In the US, Republicans in Congress were expecting the Senate elections to be a referendum on Trump. If candidates supported by the former president were to lose, this would signal an end to Trump’s hold on the Republican party. To their dismay, Trump still holds an exceptionally strong hold over the electorate. JD Vance, a candidate running for Senate elections from the state of Ohio, was trailing in the polls by 11 points but went on to win the Republican primary convincingly after receiving Trump’s endorsement.
Herschel Walker, a former football star, is a grossly underwhelming candidate on the policy front. Yet, Trump’s endorsement shot him into the national spotlight and propelled him to a primary win in the state of Georgia.
Trump chose his picks based on star value. In his endorsement of cardiac surgeon turned celebrity host Dr Mehmet Oz, Trump talked about his “very successful television show,” and that “women, in particular, are drawn to Dr. Oz.” As a result of this, MAGA supporters embraced Oz despite the fact that he was a resident of New Jersey, not Pennsylvania, and his previously held views on abortion, gun and transgender rights cannot be deemed traditionally Republican.
Why is it that a Democrat championing abortion rights can lose the conservative vote, while a Trump endorsed Republican touting similar views can gain votes from the same demographic?
It shows that while Trump is gone, Trumpism is here to stay. To court the former president and get his coveted endorsement, some candidates have taken absolutist positions, like a blanket ban on illegal immigration. Others have tried to flatter him by speaking up against establishment Republicans. In fact, Vance was explicitly anti-Trump during the 2016 elections but took a complete U-turn as a Senate hopeful in 2022.
Similarly, while Imran Khan might have been removed from power, his popularity is soaring. He is still drawing in massive crowds at rallies across the country and people are buying his foreign conspiracy narrative by the millions, despite evidence to the contrary. If elections were a one-on-one popularity contest, Trump and Khan would both win by a landslide. And while Trump’s base is older working-class whites, and Khan’s base is educated, urban middle-class, there is one theme that connects them both: a disillusionment with the system.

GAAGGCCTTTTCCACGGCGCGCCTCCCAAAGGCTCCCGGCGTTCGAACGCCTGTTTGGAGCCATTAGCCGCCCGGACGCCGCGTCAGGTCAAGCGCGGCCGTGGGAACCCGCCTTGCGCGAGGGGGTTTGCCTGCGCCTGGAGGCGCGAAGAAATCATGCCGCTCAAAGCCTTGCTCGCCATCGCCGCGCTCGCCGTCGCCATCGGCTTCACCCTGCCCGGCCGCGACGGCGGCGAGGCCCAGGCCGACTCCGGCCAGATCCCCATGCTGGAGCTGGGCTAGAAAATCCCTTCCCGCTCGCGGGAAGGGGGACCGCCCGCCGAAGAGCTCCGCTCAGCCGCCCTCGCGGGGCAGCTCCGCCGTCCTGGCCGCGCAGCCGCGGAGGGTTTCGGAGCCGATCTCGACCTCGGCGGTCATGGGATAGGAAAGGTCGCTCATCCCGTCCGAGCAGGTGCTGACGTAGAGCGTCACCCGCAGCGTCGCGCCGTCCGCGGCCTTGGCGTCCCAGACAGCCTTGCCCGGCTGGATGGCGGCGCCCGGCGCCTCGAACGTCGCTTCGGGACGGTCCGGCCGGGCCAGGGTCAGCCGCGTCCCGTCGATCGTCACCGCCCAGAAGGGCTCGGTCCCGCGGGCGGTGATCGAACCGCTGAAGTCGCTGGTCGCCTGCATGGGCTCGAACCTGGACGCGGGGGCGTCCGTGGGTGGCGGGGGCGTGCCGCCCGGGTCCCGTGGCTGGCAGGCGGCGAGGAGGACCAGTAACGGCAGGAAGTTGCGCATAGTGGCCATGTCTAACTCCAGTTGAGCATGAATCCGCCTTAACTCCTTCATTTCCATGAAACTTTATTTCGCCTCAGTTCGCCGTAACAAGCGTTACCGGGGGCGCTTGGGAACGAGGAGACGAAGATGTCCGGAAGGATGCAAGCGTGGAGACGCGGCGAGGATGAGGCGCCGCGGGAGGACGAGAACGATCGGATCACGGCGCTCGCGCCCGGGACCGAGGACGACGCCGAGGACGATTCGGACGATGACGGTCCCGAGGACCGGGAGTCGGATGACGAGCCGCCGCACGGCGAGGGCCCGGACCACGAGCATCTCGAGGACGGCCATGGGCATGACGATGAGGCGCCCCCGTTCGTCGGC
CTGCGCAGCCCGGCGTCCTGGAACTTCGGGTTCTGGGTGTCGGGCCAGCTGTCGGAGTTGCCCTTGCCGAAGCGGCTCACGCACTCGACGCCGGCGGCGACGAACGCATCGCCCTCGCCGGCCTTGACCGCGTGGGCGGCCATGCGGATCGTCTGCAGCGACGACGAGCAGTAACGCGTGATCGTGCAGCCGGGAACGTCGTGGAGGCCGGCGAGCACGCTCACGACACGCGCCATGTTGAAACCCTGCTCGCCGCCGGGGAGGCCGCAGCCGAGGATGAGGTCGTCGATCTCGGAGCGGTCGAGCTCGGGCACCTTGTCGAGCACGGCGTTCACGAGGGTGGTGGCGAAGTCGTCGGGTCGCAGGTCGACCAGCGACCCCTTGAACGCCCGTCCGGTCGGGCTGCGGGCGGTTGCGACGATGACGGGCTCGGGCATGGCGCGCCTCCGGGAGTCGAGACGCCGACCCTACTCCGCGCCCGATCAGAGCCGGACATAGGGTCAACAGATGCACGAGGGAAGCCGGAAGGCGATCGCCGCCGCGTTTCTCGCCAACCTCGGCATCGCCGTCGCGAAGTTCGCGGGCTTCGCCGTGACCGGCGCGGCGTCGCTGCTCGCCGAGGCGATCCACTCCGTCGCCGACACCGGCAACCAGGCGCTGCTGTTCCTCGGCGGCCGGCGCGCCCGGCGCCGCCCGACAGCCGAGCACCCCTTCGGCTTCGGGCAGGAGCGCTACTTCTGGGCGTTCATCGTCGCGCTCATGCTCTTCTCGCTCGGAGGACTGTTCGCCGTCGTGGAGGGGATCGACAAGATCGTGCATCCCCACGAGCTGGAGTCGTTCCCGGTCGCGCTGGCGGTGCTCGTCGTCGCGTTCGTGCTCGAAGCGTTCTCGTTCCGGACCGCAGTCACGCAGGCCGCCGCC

In Pakistan, unlike rural classes which still vote based on familial ties, those in the urban centres are most easily swayed by Khan’s narratives due to education and access to social media. As a result, Khan’s popularity is also concentrated in big cities where his narratives have spread like wildfire. This trend can be attributed to two things: an aversion to dynastic politics, and a realisation that leaders who have alternated power for the past thirty years have not done much to pull the country out of its abyss.
Khan and Trump both invoke ‘them’ as a target for scorn and ‘us’ as the victims of a tyrant state. Both are highly charismatic and have mastered the art of effective delivery which allows them to rally their respective bases and concretise their messaging through repetition. And both depict apocalyptic scenarios of societal destruction at the hands of the ruling elites. Khan and Trump are two sides of the same coin. Even though their brand of politics is highly polarising and destructive for society, they are not the source of communal issues. Rather, they are tactfully capitalising on an agitation that has consistently grown in both societies over the past several decades. Khan and Trump are not the causes of societal rupture, they are the effects.
The fact that mass disenfranchisement has come to a point where there is space in politics for populist actors like Trump and Khan should compel us towards serious introspection. In the US, immigration has been a concern simmering amongst working-class whites for years, and instead of addressing those concerns, Democrats and Republicans alike have brushed them away as racist. That leaves room for a Trump to come in and promise extremist solutions, which take hold in the electorate because it feels like a breath of fresh air. The same people who were previously being told to shut up, now feel seen and heard.
On the other hand, Khan’s base has seen a steadier stream of corruption and scandal stories emanating from their leaders, than they have genuine progress and upward mobility. This forces them to disengage until a Khan enters the mix promising, amongst other things, a break from the past.
The current leaders in office would do well to redirect their focus towards addressing legitimate societal grievances. They need to step away from the constant cycle of placing blame on past administrations. If progress does not catch up with expectations, people will only be compelled towards more extreme options.